A Natural Engineer
Harry's club, the Allondon Road Club, was probably where he became interested in racing. As the bug bit deeper he began to dream about building his own frames. Fortunately Harry was a natural engineer -- and a perfectionist. Gramophones brought in for repair would often vanish into his workshop to emerge a few days later repaired with some component he had made. He also believed in a complete service, so he had small 'Hetchins' cans made filled with a spindle of oil for the home maintenance man.
So, in the early 20s Hetchin built his first cycle. It has a conventional design of frame and simple lugs, but it sold; and Hetch soon needed some other builder to make some frames for him.
It was at this stage that two ingenious and complimentary talents came together. Harry was joined by Jack H. Denny, the inquisitive and creative son of a local frame builder.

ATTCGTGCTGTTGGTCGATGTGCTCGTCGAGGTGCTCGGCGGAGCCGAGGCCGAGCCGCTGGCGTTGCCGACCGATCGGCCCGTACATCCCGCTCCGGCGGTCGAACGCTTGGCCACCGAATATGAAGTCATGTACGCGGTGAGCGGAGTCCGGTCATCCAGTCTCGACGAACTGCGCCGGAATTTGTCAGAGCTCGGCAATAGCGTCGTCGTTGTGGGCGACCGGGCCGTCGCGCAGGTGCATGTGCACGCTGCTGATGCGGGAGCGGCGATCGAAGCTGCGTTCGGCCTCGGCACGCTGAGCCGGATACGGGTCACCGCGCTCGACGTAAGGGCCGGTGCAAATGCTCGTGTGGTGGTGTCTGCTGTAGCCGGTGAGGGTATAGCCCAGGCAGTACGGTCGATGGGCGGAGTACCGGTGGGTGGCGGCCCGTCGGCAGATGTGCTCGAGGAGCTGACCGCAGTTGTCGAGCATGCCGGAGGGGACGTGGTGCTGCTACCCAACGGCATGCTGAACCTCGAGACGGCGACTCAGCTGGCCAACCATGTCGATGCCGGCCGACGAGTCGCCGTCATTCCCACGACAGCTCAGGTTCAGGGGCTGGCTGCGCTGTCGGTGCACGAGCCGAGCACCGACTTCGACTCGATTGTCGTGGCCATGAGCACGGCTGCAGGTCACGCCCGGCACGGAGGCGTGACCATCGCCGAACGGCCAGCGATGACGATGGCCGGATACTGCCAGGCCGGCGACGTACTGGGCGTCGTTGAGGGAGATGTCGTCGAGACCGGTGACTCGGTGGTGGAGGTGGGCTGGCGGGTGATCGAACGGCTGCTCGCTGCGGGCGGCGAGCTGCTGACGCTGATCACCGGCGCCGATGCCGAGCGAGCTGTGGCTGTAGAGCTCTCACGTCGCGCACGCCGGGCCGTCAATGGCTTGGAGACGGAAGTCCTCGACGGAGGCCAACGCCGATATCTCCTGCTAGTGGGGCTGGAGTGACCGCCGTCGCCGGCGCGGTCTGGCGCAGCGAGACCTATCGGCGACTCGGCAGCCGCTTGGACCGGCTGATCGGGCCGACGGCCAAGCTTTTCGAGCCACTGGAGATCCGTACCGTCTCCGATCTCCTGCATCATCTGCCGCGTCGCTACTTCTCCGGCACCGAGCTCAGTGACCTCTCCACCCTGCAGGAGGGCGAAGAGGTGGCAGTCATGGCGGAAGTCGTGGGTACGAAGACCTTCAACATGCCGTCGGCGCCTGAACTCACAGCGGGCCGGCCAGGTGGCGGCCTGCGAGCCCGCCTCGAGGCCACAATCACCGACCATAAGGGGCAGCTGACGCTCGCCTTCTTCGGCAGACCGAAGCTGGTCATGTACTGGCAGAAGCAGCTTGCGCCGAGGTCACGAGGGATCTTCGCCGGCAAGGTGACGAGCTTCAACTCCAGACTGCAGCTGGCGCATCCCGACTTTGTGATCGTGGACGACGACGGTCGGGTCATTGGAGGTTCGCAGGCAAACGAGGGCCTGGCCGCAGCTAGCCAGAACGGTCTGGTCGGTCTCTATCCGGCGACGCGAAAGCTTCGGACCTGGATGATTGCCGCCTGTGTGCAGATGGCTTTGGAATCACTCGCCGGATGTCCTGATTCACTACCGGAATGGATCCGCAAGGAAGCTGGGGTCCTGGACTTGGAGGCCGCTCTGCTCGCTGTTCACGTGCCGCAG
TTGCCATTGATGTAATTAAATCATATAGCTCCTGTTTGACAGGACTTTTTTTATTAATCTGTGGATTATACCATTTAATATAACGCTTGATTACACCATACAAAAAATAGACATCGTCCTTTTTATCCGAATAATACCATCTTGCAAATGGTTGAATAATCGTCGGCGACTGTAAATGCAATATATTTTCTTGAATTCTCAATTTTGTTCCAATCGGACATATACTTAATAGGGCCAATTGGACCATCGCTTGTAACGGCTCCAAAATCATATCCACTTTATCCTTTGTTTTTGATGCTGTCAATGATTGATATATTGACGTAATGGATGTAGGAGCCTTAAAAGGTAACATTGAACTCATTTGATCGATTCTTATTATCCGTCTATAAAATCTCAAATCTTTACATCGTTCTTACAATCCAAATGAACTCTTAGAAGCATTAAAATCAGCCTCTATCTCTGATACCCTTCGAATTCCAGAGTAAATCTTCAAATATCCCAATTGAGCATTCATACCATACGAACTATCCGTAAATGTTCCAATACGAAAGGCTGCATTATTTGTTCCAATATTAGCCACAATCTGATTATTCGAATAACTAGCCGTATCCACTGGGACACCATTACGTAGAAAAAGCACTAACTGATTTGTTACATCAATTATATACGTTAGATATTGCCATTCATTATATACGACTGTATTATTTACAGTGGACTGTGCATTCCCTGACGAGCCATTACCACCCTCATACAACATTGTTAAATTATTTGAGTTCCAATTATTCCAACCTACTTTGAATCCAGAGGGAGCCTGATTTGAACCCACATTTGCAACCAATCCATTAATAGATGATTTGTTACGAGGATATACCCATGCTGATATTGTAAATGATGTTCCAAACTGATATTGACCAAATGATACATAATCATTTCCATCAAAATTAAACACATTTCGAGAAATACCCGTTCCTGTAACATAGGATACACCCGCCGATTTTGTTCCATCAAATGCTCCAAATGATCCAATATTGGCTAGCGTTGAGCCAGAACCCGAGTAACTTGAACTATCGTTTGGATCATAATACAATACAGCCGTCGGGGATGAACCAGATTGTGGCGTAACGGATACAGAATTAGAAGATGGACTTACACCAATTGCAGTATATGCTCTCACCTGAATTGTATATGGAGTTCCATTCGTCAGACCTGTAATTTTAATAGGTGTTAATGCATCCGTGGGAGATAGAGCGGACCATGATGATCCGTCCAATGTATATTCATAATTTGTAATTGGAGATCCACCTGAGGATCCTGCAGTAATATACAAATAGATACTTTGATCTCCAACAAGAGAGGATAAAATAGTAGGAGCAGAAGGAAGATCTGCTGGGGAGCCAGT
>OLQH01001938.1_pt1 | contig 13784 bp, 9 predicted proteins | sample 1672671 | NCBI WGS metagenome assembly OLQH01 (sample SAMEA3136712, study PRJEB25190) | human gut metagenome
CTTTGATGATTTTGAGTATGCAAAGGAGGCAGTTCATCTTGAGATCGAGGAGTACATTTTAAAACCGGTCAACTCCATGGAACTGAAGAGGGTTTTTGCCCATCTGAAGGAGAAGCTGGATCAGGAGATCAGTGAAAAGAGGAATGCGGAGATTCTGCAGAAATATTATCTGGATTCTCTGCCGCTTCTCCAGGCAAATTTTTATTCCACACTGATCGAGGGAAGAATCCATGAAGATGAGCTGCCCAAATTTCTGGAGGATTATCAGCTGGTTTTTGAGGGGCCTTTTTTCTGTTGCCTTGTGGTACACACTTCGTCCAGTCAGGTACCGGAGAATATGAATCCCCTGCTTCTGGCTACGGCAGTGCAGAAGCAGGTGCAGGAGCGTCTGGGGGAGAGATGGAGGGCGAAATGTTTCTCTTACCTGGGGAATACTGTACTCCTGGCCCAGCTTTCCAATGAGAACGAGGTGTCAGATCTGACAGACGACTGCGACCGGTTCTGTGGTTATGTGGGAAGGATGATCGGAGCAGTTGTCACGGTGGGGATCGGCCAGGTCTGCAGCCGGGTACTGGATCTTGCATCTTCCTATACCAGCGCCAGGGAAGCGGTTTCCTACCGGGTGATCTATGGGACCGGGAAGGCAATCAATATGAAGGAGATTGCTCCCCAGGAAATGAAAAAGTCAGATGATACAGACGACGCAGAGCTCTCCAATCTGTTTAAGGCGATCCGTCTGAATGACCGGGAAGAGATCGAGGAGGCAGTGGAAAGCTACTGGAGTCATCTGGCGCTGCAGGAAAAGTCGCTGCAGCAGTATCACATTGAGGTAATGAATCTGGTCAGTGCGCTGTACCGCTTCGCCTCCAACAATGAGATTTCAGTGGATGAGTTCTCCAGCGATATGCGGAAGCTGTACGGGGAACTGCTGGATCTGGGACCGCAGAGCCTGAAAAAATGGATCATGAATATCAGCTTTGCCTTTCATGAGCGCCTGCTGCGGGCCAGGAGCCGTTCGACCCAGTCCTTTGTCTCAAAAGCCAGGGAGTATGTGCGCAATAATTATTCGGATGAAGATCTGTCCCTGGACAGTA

Jack learnt his craft from his father, the owner of two London cycle shops. It soon became evident that the son outshone the father, who was magnanimous enough to recognize the fact. On Jack's 21st birthday Mr. Denny gave him the Wandsworth Road shop.
Many of Jack's friends had had cycling accidents, some quite nasty, and all due to the breaking of frame tubes and fork blades. Jack could see that the straight shouldered lugs then in use gave a sharp shearing stress line straight across the tubes. He started to experiment with stiffening strips tacked on to extend the joint, and the breakages stopped.
The idea of just tacking on bits of metal however offended Jack's artistic eye, so he began to ornament the stiffeners and to cut away the lugs. He had always been attracted to the Fleur-de-lis design and this was what he incorporated into the early models. The choice was not quite entirely fortuitous, for this is the shape that gives the best load-spreading capability. Certainly it is a theme that Jack returned to many times.